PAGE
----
Understand your Salary Slip

By understanding about salary slip, I mean understanding the components in our salary slip and how these components are calculated. Below is the structure and and the components present in a basic payslip. These components can vary from company to company.

Understand your Salary Slip Sample Payslip

As we can see, the payslip contains 2 types of information:

Employee details

Such as Employee name, ID, Designation, bank details in which the salary got credited, Provident Fund details for the employee, and the month for which the salary slip is published.

Salary details

This section shows the individual components of your salary depending on your CTC (cost-to-company) and other factors. Lets understand each of these components. We’ll see the taxation of each of these components later in tax calculation.

Earnings/Gross Earnings

This consists of all the components which are paid by your company, before taxes and other deductions. Below are the components which are included in earnings: 

  • Basic Salary: As the name says, this is the basic part of your salary and is equal to 35-50% of your CTC. This component is paid to you before any deductions and extras such as HRA, Medical allowances etc. Some of the other components such as HRA, PF, NPS depend on this component. Basic Salary is fully taxable.
  • House Rent Allowance: This component can be used by those employees who live in rented house, to lower their tax amount. If you stay in your own house, then this amount is fully taxable. This is equal to 40% of the basic salary if you reside in a non-metro city, and 50% if you reside in a metro city. More details on how much amount of the HRA can be used for claiming tax benefits on HRA can be found here.
  • Leave Travel Allowance: This is the component which can be used by the employee to save tax on the travel cost for his leave. This component can be fully/partially taxable, depending on certain conditions described here.
  • Conveyance Allowance: This is provided by the employer for the commute of the employee from home to office. It is also commonly known as transport allowance, and is fully taxable after the budget of 2018. If the company provides transportation for the employee, then this component is not provided.
  • Medical Allowance: This is paid for the daily medical needs for the employee and his dependants, eg. medicines etc. This component has been declared fully taxable after the budget of 2018.​


This consists of all the components which will be deducted from your total earnings and the remaining amount is paid to you as a part of your salary. Deductions section consists of the following:

  • Provident Fund (Employee’s contribution): Provident fund is a retirement saving which needs employees to contribute a part if their basic salary each month towards this fund. This amount is dependent on the basic salary and is equal to 12% of your basic salary (plus dearness allowance, if any), and is tax exempted under Section 80C. The employer is supposed to contribute the same amount to the employee’s fund (covered later in section Employer Contribution) and the government pays an interest on the total balance in your PF account every year.
  • Professional Tax: This is a state tax and any salaried individual needs to pay this tax to the state government. The maximum professional tax which can be deducted per year is Rs 2,500. This component is tax free.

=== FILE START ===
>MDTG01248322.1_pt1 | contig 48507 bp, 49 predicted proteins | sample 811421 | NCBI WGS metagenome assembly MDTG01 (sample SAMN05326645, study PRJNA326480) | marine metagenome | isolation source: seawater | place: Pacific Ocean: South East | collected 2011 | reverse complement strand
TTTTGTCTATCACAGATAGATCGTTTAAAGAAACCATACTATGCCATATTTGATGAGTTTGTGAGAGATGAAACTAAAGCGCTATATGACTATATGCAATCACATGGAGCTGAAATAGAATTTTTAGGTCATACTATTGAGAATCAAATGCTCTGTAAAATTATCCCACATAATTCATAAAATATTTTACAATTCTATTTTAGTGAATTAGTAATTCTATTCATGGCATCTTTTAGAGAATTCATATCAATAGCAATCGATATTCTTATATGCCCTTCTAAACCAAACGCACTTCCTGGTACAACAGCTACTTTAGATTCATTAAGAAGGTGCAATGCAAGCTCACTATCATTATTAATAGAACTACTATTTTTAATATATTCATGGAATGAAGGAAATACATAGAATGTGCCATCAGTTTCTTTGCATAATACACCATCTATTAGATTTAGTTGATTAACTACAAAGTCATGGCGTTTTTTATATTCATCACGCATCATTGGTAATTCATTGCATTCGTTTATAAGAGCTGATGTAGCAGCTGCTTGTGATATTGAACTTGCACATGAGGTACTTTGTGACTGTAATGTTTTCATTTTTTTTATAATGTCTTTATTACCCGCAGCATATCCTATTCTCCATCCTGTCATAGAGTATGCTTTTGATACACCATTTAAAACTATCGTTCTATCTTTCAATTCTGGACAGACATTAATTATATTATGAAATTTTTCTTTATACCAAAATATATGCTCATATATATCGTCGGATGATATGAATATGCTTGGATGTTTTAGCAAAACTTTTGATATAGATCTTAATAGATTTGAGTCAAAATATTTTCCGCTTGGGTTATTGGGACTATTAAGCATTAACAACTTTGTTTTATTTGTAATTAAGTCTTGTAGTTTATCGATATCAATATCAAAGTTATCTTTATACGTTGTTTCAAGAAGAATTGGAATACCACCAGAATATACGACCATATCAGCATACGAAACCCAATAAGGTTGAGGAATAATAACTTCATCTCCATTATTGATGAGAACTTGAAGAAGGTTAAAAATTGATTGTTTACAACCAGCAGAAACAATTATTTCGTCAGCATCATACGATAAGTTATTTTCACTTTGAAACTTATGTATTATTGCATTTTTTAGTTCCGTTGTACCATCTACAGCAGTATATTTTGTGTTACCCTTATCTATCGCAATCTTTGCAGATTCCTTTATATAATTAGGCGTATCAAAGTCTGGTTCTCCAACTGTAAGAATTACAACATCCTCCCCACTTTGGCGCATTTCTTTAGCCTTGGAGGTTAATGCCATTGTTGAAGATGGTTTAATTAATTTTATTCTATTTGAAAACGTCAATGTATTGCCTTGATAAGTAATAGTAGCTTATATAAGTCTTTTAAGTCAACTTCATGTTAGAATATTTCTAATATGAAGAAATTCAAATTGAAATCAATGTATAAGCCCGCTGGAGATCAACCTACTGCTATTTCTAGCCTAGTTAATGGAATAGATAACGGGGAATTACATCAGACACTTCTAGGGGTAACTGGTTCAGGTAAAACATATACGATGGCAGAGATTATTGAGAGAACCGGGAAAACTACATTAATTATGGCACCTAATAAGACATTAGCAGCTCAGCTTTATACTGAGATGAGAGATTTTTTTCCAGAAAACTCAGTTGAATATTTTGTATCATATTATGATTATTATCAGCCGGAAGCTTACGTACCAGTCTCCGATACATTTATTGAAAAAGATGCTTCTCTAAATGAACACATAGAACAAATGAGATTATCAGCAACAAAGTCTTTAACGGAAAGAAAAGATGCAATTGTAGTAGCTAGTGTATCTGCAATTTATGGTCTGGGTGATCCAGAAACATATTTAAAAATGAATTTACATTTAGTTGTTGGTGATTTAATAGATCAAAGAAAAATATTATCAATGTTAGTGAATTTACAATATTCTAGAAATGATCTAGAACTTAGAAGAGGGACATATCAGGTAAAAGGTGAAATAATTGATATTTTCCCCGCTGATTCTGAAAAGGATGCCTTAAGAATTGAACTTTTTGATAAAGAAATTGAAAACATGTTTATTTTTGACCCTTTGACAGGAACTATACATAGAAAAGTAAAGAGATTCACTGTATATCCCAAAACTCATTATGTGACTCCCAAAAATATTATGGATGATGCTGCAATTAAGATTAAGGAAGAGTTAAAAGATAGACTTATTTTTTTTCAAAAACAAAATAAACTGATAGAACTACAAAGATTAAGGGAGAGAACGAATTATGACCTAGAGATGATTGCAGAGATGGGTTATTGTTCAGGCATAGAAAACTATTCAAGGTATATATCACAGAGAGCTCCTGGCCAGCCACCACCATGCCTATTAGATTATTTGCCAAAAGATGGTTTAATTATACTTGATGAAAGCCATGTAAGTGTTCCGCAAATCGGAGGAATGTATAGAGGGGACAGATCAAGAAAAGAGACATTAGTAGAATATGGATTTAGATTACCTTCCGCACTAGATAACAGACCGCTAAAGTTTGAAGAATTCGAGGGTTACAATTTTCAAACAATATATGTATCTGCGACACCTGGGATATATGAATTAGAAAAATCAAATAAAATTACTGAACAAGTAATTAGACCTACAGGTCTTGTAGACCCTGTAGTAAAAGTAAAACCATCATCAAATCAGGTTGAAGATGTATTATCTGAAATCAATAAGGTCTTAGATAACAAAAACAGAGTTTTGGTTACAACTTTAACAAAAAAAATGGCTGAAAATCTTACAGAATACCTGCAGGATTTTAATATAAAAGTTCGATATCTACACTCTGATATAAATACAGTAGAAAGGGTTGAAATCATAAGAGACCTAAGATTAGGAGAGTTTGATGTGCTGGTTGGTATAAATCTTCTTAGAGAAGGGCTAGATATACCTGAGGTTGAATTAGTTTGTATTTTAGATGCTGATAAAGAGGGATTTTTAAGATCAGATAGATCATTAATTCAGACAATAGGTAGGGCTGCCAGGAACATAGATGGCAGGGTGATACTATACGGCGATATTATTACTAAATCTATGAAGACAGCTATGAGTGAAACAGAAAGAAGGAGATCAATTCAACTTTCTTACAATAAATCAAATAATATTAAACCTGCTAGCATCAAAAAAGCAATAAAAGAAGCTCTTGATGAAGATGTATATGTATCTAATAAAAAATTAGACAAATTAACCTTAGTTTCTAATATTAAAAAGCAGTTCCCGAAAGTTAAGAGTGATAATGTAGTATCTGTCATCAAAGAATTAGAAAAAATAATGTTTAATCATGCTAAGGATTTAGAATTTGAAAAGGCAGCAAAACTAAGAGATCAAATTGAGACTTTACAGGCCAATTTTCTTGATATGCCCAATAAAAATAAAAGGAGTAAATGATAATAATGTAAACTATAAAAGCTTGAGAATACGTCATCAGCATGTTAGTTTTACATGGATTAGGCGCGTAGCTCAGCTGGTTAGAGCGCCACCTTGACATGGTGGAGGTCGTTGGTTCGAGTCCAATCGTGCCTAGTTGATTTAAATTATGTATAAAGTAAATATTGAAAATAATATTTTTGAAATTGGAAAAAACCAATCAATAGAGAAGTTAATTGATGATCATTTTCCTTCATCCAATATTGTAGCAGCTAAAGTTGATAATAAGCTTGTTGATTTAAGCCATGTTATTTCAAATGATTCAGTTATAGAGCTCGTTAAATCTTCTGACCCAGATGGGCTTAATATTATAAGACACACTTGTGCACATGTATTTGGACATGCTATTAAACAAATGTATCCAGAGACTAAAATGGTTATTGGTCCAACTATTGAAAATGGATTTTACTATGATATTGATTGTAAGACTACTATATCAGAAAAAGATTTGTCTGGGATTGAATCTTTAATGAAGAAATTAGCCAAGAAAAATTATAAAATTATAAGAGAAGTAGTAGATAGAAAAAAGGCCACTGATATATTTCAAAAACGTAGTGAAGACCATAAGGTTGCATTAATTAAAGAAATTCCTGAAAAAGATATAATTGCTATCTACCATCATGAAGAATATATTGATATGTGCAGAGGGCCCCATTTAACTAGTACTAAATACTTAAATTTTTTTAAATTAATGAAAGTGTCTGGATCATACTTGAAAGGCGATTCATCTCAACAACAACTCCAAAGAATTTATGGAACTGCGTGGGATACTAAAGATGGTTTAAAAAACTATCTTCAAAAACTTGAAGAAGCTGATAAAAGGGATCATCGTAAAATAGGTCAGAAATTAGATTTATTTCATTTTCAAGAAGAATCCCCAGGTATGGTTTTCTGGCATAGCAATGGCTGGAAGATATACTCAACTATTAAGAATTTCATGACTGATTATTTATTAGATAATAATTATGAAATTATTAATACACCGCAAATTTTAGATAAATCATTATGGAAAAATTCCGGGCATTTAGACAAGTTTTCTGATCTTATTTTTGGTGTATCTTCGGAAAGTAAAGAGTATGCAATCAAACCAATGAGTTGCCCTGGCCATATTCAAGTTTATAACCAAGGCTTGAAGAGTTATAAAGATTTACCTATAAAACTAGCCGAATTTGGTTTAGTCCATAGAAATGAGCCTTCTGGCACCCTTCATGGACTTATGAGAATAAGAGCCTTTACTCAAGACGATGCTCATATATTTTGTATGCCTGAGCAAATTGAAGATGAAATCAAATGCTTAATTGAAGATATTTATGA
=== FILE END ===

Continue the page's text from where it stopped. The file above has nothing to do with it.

• Income Tax: This is an annual tax paid by the individuals or companies for any income/profits they make. In case of individuals, income tax is calculated based on the income slab rate. Higher the income of any individual, higher the tax rate will be for him. Honestly speaking, Income tax deserves a chapter on its own, so I’ll create a separate chapter for this and explain it in detail.
  • Medical Insurance: Most of the companies companies provide medical insurance for their employees free of cost. However, if the employee wishes to opt for medical insurance for their dependants, they are charged an extra premium which is deducted from the salary. This can be fully/partially tax exempted.

Employer Contribution

There are some contributions made by the employer on behalf of the employee directly to the government fund/scheme, even before reaching the employee. These components are not a part of the employee’s salary and hence, are not taxed. However most of the employer count this as a part of your CTC (CTC is not the same as salary), when communicating the offer. So, next time you get your offer letter, keep in mind that your actual salary will be less than the actual communicated CTC.

Gross Salary = Cost to Company - Employer Contributions

Some types of Employer Contribution are:

  • Provident Fund (Employer Contribution): This is the same amount​ as that of the Employee Contribution to the Provident Fund discussed above in ‘deductions’ section (12% of the basic salary).
  • National Pension Scheme (NPS): This is another retirement scheme introduced by the Government for providing social security to the employees post retirement. After retirement, the individuals can take out a portion of the total value at the time of retirement as tax free lump sum amount, and rest as a form of monthly pension. You can read the complete details on NPS here.
    Net pay: This is the total gross earnings minus the total deductions. This amount is the same which gets credited into your bank account. It is also commonly called as In-hand salary.
Net Salary = Gross Salary - Deductions

​So, this was an attempt from my side to explain the components most commonly found in a salary slip. Please let me know through the comments below or Contact Me if you have any queries or your payslip has some component apart from the ones mentioned above, I’ll add it here.

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